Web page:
Article Text

Higher-order aberrations and their association with axial elongation in highly myopic children and adolescents
  1. Yupeng Xu1,2,
  2. Junjie Deng2,
  3. Bo Zhang1,
  4. Xian Xu2,
  5. Tianyu Cheng2,
  6. Jingjing Wang1,
  7. Shuyu Xiong2,
  8. Mengli Luan1,
  9. Haidong Zou1,2,
  10. Xiangui He1,2,
  11. Chun Tang1,
  12. Xun Xu1,2
  1. 1 Shanghai Eye Disease Prevention and Treatment Center, Shanghai Eye Hospital, Shanghai, China
  2. 2 Department of Ophthalmology, Department of Ophthalmology, Shanghai General Hospital, Shanghai Jiao Tong University School of Medicine, National Clinical Research Center for Eye Diseases, Shanghai Key Laboratory of Ocular Fundus Diseases, Shanghai Engineering Center for Visual Science and Photomedicine, Shanghai Engineering Center for Precise Diagnosis and Treatment of Eye Diseases, Shanghai, China
  1. Correspondence to Xiangui He, Shanghai Eye Disease Prevention and Treatment Center,Shanghai Eye Hospital,No. 1440 Hongqiao Road, Changning District, 201103, Shanghai, China; xianhezi{at}163.com; Chun Tang, Shanghai Eye Disease Prevention and Treatment Center,Shanghai Eye Hospital,No. 1440 Hongqiao Road, Changning District, 201103, Shanghai, People's Republic of China; tangchuntc{at}shsyf.com

Abstract

Background Vision-dependent mechanisms play a role in myopia progression in childhood. Thus, we investigated the distribution of ocular and corneal higher-order aberrations (HOAs) in highly myopic Chinese children and adolescents and the relationship between HOA components and 1-year axial eye growth.

Methods Baseline cycloplegic ocular and corneal HOAs, axial length (AL), spherical equivalent (SE), astigmatism and interpupillary distance (IPD) were determined for the right eyes of 458 highly myopic (SE ≤−5.0D) subjects. HOAs were compared among baseline age groups (≤12 years, 13–15 years and 16–18 years). Ninety-nine subjects completed the 1-year follow-up. Linear mixed model analyses were applied to determine the association between HOA components, other known confounding variables (age, gender, SE, astigmatism and IPD) and axial growth. A comparison with data from an early study of moderate myopia were conducted.

Results Almost all ocular HOAs and few corneal HOAs exhibited significant differences between different age groups (all p<0.05). After 1 year, only ocular HOA components was significantly negative associated with a longer AL, including secondary horizontal comatic aberration (p=0.019), primary spherical aberration (p<0.001) and spherical HOA (p=0.026). Comparing with the moderate myopia data, the association of comatic aberration with AL growth was only found in high myopia.

Conclusion In highly myopic children and adolescents, lower levels of annual ocular secondary horizontal comatic aberration changes, besides spherical aberrations, were associated with axial elongation. This suggests that ocular HOA plays a potential role in refractive development in high myopia.

  • epidemiology
  • ocular surface
  • optics and refraction
  • public health
  • visual pathway

Data availability statement

Data are available on reasonable request.

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Introduction

Myopia is a global health concern and the second most common cause of blindness worldwide.1 2 Its prevalence has been on a rapid upward trajectory, especially in East Asia.3 Due to the lack of effective therapy, it has been estimated that approximately half of the world’s population could suffer from myopia by 2050. A total of 1/10th of this population will present with high myopia.4 Individuals with high myopia that is associated with axial length (AL) elongation are prone to visual complications such as cataracts, glaucoma, macular disease, peripapillary deformation and posterior staphyloma.5 The aetiology of myopia has been linked to the interactions of multiple environmental and genetic risk factors.1 6 To date, factors that slow down the rapid progression to high myopia have not been fully elucidated.

Vision-dependent mechanisms may play a vital role in the emmetropization process and refractive error development in childhood.7 The degradation of images projected onto the retina by ocular aberrations influences visual quality.8 Lower-order aberrations such as defocus and astigmatism can be rectified using traditional optical corrections (spectacles or contact lenses). However, optical imperfections described as higher-order aberrations (HOAs) cannot be rectified using these methods. Thus, HOAs provide retinal cues that contribute to the development of the eye.9 Studies have documented the relationships between HOA and components of refractive status, such as refractive error (including astigmatism),10 11 AL,12–14 interpupillary distance (IPD),12–14 age15–17 and ethnicity.18 Greater levels of spherical and comatic aberrations were associated with a longer AL but slower axial elongation.13 14 These non-interventional observational studies highlight the potential role of specific habitual HOAs in regulating eye growth and myopia progression in childhood.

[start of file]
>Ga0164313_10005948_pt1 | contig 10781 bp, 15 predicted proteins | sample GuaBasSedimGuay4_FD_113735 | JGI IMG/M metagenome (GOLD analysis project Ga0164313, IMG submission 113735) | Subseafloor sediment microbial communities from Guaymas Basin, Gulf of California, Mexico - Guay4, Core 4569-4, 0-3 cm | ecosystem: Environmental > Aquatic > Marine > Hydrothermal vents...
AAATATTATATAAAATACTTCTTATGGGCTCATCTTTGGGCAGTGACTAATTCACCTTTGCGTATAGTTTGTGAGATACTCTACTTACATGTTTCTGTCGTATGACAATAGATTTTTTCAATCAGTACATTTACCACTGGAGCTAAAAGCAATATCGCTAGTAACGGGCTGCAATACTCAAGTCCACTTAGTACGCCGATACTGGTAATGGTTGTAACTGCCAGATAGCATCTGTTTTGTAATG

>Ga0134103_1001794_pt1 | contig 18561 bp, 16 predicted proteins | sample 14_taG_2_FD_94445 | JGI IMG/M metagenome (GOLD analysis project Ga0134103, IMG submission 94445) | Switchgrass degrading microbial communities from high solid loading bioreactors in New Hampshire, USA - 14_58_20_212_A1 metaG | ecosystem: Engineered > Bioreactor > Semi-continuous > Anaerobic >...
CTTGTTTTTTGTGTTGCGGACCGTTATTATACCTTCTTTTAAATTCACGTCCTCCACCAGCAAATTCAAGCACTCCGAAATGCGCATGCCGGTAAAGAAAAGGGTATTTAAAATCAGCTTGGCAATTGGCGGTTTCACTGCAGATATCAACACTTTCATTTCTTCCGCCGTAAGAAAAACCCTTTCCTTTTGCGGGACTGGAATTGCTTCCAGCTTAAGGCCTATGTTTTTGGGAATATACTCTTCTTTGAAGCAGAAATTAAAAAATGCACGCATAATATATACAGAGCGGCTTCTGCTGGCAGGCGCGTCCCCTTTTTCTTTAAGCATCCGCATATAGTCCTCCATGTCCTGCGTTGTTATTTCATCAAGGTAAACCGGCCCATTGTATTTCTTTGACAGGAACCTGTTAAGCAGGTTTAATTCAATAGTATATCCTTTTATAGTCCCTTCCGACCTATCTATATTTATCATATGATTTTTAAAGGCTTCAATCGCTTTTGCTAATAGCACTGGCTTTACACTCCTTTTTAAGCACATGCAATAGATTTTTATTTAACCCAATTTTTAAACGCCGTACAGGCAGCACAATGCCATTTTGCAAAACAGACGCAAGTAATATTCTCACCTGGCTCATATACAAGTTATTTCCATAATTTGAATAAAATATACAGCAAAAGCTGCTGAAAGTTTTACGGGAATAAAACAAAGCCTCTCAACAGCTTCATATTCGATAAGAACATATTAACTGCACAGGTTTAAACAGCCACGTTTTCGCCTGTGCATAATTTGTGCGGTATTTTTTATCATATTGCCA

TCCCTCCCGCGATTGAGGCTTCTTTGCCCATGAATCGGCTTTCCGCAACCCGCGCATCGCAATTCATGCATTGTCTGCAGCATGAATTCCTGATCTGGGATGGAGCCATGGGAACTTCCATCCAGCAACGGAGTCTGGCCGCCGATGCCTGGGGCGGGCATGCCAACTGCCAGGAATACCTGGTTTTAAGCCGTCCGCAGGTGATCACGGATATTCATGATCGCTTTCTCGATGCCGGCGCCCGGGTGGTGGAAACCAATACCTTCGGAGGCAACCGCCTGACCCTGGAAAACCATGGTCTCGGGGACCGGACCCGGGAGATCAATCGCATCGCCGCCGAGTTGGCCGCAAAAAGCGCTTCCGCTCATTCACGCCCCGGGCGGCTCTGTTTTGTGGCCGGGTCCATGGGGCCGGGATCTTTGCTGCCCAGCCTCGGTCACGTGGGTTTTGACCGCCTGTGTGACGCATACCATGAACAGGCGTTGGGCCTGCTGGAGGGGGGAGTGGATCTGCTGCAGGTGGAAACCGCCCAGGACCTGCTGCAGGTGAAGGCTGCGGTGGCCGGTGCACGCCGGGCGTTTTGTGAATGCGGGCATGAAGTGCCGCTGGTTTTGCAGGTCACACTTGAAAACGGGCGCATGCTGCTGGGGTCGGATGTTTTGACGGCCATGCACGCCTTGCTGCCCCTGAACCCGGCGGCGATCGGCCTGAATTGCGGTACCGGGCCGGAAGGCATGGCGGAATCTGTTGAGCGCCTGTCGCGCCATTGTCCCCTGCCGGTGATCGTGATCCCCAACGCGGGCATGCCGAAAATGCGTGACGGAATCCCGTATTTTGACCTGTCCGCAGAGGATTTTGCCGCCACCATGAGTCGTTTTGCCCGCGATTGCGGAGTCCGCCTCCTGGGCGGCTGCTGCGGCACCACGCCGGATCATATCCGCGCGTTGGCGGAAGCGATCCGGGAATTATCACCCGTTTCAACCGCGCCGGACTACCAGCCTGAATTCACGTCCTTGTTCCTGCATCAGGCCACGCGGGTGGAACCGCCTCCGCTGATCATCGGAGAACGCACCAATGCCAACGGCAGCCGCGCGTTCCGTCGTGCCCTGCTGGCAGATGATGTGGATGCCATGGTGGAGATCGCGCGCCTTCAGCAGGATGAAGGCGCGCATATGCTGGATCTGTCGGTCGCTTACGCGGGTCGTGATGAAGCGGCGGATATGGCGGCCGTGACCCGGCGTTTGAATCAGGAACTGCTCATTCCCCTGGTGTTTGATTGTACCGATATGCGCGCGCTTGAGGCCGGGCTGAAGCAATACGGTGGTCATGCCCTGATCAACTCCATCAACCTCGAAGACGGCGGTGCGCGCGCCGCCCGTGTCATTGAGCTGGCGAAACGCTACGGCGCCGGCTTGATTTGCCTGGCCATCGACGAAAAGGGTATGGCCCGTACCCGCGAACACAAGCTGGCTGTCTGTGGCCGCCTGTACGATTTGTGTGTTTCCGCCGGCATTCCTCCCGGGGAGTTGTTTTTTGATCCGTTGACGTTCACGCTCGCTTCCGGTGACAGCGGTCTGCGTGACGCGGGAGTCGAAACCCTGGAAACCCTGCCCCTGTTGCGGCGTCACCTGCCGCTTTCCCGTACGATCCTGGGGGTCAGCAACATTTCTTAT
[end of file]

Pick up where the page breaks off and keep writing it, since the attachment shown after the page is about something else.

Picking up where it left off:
However, the association of HOA with the progression of high myopia in children and adolescents is still unclear, as the myopia progression characteristics in non-high myopia and high myopia are different, as presented in the early study of our team.19 In young highly myopic population, the start age of significantly declined lens power was 1 year earlier than that reported in previous studies with non-high myopic subjects.20 This implied that ocular growth as well as lens power loss launched earlier in high myopes than non-high myopes.19 21

Therefore, the aim of this study was to determine the distribution of ocular and corneal HOA characteristics in highly myopic young Chinese children and to examine the potential impact of HOA changes on axial elongation over a 1-year period while controlling for known confounding variables.

Materials and methods

Study design

This was a retrospective cohort study. A total of 458 children and adolescents with high myopia (spherical equivalent (SE) ≤−5D) aged between 6 and 18 years were recruited at approximately the same time. The measure of sample size was mainly described in our previous study.19 With-the-rule astigmatism (negative cylinders 180°±20°) with best-corrected monocular visual acuity ≤0.10 (Logarithm of Mininal Angle Resolution (logMAR)) were recruited to represent the majority.22 Participants with organic eye diseases, including amblyopia, strabismus, down syndrome, moderate-severe ptosis, congenital cataract, glaucoma and the use of contact lenses or orthokeratology, were excluded, and those who were unable to complete all examinations were not included in the final analysis. All parents and guardians of those enrolled in the study were presented with a written informed consent form for signing.